Shekhar Gupta on journalists in Radia tapes

The May issue of the men’s fashion magazine, GQ (for Gentleman’s Quarterly), has a six-page interview with Shekhar Gupta, editor-in-chief of The Indian Express and host of the NDTV 24×7 interview programme Walk the Talk.

In a cover-mention titled “Is the Indian Express running out of steam?”, Gupta takes questions from the adman-columnist Anil Thakraney over oranges fresh from his farm in Haryana.

Shekhar Gupta reveals that Sonia Gandhi is the most interesting interview guest he has had, and that he passed along a story on the President blocking a Supreme Court judge’s promotion to a rival newspaper because the judge had ordered the sealing of the building from where the Express operated.

He also says journalists caught on the Niira Radia tapes “definitely” crossed the line:

Anil Thakraney: Niira Radia didn’t call you?

Shekhar Gupta: I’m sure she must have.

You think the journos caught speaking to her were guilty of a breach of ethics?

SG: Of the 100-odd people she may have spoken to in that period in the media, about five or six have got caught in varying degreees of indiscretion. It’s OK to string along a source; journalists are SOBs (sons of bitches), so that’s fine. The worst indiscretion would be quid pro quo. That has not been established in anybody’s case.

Do you think these journalsits crossed the line or not?

SG: Oh, yes, they definitely did.


Gupta also says:

#Am I happier compared to where we were three or even 10 years back? Yes. Am I happy, satisfied and in a lean-back state of mind? No. The potential of the Express is still unrealised….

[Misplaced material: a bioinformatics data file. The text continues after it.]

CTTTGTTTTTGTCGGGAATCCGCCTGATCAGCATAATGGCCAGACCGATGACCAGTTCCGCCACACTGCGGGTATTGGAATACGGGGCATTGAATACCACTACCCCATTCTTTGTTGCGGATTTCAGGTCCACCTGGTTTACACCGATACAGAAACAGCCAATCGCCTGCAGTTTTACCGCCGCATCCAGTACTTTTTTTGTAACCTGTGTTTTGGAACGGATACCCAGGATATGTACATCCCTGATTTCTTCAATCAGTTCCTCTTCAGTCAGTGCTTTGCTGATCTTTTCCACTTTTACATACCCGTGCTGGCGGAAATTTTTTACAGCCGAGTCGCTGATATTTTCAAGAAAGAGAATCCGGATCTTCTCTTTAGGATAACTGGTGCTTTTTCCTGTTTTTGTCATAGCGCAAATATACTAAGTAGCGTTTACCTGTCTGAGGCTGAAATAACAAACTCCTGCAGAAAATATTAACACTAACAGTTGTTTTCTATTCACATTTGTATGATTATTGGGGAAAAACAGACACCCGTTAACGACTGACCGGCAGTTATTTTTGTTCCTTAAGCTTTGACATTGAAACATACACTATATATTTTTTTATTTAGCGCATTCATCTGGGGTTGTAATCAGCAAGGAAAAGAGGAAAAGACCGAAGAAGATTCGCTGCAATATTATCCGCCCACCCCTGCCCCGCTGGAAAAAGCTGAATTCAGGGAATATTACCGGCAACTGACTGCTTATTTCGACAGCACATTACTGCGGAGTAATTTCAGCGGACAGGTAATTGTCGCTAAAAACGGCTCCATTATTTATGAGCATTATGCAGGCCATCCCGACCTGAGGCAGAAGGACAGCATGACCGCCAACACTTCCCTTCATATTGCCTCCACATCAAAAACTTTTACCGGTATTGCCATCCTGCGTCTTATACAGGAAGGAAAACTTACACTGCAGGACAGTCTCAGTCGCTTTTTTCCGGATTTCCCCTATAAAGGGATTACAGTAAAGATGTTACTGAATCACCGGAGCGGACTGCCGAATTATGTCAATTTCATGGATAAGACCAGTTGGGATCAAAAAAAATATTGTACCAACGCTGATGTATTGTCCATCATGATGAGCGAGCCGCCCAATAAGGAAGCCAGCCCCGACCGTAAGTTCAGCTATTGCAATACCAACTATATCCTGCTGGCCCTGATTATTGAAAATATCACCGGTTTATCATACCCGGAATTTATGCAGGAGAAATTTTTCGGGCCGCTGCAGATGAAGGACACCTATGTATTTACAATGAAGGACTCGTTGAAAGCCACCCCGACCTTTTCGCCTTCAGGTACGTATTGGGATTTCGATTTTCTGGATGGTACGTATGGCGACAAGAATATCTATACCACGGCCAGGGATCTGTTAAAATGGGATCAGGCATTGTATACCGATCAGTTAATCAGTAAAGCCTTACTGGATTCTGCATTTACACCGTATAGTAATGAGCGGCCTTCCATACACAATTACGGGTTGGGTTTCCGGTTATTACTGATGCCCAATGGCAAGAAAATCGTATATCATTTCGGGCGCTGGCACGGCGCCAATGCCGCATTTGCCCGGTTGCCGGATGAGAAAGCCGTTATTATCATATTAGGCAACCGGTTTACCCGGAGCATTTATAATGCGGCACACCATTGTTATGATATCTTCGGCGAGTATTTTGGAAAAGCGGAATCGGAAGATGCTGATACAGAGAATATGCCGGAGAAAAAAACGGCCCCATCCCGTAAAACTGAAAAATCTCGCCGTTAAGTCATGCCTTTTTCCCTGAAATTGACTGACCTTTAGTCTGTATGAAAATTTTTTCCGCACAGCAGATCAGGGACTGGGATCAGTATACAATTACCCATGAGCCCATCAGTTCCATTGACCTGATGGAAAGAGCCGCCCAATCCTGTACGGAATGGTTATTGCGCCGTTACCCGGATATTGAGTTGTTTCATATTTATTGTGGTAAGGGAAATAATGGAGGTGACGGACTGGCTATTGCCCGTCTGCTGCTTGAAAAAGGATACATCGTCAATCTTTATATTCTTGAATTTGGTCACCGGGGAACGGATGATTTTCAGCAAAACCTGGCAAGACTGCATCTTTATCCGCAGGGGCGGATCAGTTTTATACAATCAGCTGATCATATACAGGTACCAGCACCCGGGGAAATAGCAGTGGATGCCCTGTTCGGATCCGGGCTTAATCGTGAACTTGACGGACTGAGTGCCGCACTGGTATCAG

# I don’t think any editor can say, “I have got it right”. The beauty of journalism is that it brings you surprises and challenges every day.

# Oh yes, we do (make money). Our balance sheet is in the public domain. All of us get our salaries paid, and we get paid very decent salaries.

# The Express is a top-of-the-mind paper…. It must go to every Indian who matters. While we want to improve our numbers, we don’t want to flood the market with cheap copies.

# There are a lot of young Indians who want their newspaper to be stimulating, intelligent and empowering. Only two papers in India fulfil that role: the Hindu and the Express.

# I always carried two visiting cards: one of “Editor-in-Chief” and the other of “Group CEO”. I said to myself, as long as I am using them in the ratio of 10:1, I am doing fine.

# I find the Times of India (Bombay edition) a comprehensive newspaper; it’s very good. I have great respect for that organisation because they change with the times.

# The qualities a good journalist must possess: Knowledge, language, enterprise, contacts… all that you can develop with time. The most important attribute has to be curiosity.

# Journalism means that when you get a piece of information, you verify it. Even if a reporter has seen someone steal something, she should still ask the person before publishing. The new definition of courageous journalism seems to be: You have the information, you publish it. You don’t check with the other guy. That’s the question I would raise about the Radia tapes as well. This is hit-and-run.

Also read: Is The Indian Express now a pro-establishment paper?

Indian Express, NDTV & the scoop that wasn’t

The Ratan Tata-Shekhar Gupta mutual admiration club

The curious case of Zakir Naik and Shekhar Gupta

‘Editors and senior journos must declare their assets’

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